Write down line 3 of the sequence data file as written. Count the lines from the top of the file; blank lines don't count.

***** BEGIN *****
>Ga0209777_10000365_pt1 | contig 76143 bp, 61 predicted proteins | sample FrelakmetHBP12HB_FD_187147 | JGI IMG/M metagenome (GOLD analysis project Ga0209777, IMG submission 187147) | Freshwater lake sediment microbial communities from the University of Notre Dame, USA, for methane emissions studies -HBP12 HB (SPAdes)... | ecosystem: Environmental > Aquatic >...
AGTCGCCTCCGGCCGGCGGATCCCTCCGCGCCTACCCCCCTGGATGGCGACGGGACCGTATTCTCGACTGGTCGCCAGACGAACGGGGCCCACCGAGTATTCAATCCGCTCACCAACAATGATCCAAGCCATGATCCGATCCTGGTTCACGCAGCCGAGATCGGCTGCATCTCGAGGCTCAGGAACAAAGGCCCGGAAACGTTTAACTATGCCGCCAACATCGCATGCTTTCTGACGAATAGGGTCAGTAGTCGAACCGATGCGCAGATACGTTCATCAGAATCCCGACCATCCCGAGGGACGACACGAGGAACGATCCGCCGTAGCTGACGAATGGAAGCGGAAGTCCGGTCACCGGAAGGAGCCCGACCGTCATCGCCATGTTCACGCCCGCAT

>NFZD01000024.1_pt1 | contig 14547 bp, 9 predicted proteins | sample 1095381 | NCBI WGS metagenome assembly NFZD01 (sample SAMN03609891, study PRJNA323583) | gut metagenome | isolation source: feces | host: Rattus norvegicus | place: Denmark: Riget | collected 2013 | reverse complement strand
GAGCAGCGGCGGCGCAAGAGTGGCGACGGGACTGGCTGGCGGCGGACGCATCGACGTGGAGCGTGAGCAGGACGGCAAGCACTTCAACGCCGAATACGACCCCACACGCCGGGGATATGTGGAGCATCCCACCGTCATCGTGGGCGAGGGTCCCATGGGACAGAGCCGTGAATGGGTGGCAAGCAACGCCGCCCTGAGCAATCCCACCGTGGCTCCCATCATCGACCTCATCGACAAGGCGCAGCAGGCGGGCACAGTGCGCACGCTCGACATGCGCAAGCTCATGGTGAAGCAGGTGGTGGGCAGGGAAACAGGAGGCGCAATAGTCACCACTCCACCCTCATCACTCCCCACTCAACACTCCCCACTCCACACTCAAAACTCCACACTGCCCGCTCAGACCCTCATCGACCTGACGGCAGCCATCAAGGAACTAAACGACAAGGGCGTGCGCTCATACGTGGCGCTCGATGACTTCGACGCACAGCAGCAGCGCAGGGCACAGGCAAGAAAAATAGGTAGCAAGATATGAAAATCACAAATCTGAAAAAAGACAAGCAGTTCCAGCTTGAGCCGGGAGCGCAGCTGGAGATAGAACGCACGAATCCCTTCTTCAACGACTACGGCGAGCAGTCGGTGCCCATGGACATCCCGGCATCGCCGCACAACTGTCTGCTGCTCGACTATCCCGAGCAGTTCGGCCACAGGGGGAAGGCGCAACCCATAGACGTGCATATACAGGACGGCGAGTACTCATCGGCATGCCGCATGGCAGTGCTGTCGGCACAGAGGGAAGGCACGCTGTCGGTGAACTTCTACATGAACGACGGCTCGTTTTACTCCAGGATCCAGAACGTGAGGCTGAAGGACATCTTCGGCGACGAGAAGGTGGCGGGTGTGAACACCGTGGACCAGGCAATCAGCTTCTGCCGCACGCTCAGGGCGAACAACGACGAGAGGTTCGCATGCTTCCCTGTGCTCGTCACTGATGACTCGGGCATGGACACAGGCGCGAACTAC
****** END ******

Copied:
>NFZD01000024.1_pt1 | contig 14547 bp, 9 predicted proteins | sample 1095381 | NCBI WGS metagenome assembly NFZD01 (sample SAMN03609891, study PRJNA323583) | gut metagenome | isolation source: feces | host: Rattus norvegicus | place: Denmark: Riget | collected 2013 | reverse complement strand